All the best,

    Neil.

  5. #15
    FrankB's Avatar
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    Not quite sure I understand the "vs" in the subject. I use both techniques (in my inexpert, bumbling way) but to achieve quite different things.

    Split grading I use when I wish to precisely place both the highlights and shadows in a print, *just* retaining the detail in each. The print may end up hard or soft, depending on the effect I wish to achieve. In theory, the same result could be obtained by using *exactly* the right contrast grade for *exactly* the right time; split grading just makes it easier to arrive at this.

    Flashing I use when the contrast recorded by the film exceeds that which can be held on the paper. By overcoming the "inertia" of the paper it allows the print to be made at a higher contrast grade without losing detail in highlights or shadows. The higher grade stops the print from appearing flat / muddy.

    I've done each individually and both combined (in an utter swine of a waterfall shot, which turned out beautifully (by my inexacting standards) in the end).

    That's my understanding. I welcome correction if I'm out to lunch! (Cue Les?!)

    I haven't got an RH Designs flasher (I built my own driven from my enlarger timer out of an IKEA table lamp, a switchable 4-gang, a kettle plug and a lot of gaffer tape!) but have a few of their other products and would recommend *anything* they make if the budget'll stretch!

    All the best,

    Frank

  6. #16

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    In essence split grading and pre-post flashing are different and sometimes complimentary techniques. I used flashing for the first time a few years ago becasue I had to; split grading did not give me the qualities I needed in small blocked areas. Using pre flash and split grading as Les says using a harder grade, I can get all the detail and contrast I could wish for. One just has to be careful that the print does not loseits sparkel and become a little flat.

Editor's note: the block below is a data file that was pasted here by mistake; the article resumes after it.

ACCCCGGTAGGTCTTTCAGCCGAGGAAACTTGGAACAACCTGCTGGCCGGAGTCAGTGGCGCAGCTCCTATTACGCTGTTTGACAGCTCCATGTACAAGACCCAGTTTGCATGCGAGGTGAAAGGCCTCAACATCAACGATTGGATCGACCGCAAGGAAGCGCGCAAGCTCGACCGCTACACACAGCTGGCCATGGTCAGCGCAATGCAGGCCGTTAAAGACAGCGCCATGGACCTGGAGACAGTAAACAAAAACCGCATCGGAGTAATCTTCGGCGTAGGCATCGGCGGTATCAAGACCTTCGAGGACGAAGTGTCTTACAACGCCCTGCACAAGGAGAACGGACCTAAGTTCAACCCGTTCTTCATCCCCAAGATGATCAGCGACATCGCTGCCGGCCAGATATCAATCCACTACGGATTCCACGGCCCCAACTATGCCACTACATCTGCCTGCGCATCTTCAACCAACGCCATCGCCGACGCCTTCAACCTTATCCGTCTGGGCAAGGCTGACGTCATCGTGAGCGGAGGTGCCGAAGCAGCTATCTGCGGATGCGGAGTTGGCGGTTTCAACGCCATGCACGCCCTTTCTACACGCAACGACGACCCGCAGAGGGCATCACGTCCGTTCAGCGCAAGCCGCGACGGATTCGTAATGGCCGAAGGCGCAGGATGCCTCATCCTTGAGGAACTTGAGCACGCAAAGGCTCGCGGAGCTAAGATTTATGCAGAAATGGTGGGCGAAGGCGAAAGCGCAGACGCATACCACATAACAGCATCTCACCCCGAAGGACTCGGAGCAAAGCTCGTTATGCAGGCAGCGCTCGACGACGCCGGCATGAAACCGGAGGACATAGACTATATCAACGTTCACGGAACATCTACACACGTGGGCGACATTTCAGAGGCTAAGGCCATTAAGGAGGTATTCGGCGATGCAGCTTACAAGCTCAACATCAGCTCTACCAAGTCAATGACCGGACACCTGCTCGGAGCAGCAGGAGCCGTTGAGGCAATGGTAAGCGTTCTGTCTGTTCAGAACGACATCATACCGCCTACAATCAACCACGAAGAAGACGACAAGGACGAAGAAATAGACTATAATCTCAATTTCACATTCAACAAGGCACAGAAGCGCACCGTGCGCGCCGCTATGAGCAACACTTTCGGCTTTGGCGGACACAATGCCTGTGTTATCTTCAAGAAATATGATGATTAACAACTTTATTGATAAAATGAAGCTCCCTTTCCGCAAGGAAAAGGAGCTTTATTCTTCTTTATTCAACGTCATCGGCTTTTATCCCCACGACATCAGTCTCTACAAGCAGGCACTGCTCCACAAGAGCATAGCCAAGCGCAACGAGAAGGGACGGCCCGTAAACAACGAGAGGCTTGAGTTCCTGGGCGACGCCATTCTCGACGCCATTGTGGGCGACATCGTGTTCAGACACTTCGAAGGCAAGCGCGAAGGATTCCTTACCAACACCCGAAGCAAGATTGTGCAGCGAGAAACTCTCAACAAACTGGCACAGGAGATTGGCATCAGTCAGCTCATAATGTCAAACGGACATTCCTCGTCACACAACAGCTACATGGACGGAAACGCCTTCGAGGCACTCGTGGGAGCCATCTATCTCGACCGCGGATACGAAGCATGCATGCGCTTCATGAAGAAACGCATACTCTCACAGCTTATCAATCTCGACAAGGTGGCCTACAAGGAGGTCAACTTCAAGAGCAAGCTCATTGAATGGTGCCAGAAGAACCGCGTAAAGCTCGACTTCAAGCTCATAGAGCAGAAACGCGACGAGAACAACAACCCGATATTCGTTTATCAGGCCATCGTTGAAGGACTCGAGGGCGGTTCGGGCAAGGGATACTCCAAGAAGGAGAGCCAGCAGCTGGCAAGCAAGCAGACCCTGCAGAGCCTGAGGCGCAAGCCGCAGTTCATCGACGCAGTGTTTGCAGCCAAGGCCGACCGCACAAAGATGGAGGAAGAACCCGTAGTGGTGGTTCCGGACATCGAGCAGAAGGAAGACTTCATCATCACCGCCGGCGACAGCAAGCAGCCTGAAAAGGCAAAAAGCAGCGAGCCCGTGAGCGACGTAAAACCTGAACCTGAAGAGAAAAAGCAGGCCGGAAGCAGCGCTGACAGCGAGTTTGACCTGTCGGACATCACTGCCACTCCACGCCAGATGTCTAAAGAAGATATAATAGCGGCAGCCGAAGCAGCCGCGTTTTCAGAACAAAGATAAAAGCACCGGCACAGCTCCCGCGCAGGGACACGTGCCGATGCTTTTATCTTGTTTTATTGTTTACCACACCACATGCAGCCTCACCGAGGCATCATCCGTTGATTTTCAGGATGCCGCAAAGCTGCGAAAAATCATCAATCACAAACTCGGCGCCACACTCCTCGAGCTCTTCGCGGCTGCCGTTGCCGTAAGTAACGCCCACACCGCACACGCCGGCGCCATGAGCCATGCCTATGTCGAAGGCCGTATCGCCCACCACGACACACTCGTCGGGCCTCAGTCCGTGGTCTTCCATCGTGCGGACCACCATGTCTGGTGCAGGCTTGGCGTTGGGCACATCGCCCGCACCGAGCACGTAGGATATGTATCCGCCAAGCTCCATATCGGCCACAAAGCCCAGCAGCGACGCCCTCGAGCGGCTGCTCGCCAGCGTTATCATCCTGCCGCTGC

Tom

  7. #17
    Bob Carnie's Avatar
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    I agree with David H , I use flashing the paper as an absolute last step if required,
    It seems that the only times that I am concerned with flashing is when I am going to Bleach tone the print afterwards and the slight flash will be bleached away in the very brightest of highlights. Otherwise I use split contrast printing , dodging and burning to achieve the results I am after.
    In the past I have made a enlarged highlight mask and flashed through this mask. This way keeping modulation throughout the upper highlights. A lot of work for little gain.

  8. #18

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    I would like to thanks everybody for their answer.

    Until now, I just used split grade printing (learn with Les book and Way beyond monochrome book) and I'm quite happy with this technique. I have improve my print a lot with the split grade technique.

    My question was just to know if there is other way to improve again the print and flashing technique seems interesting.

    I understand both techniques but less which one to choose when you are in front of your negative.
    I use split grade technique when I have a contrasty negative because like Les explain it look like a mask when you use hard filtration and after with soft filtration you can record highlight detail.

    But it seems that other use flashing in this case too :

    "Flashing I use when the contrast recorded by the film exceeds that which can be held on the paper".

    Other used the both methods on same print :

    - Can you in this case explain in detail your process ( split grade first or pre-flash, post-flash) ?


    Thanks,

    Eric.

  9. #19

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    I use masked flashing so whatever contrast I'm using for the general exposure, I go with. I think the point is to just raise the sensitivity of the paper to receive the light -- even the safelight will do that if you leave your paper out too long.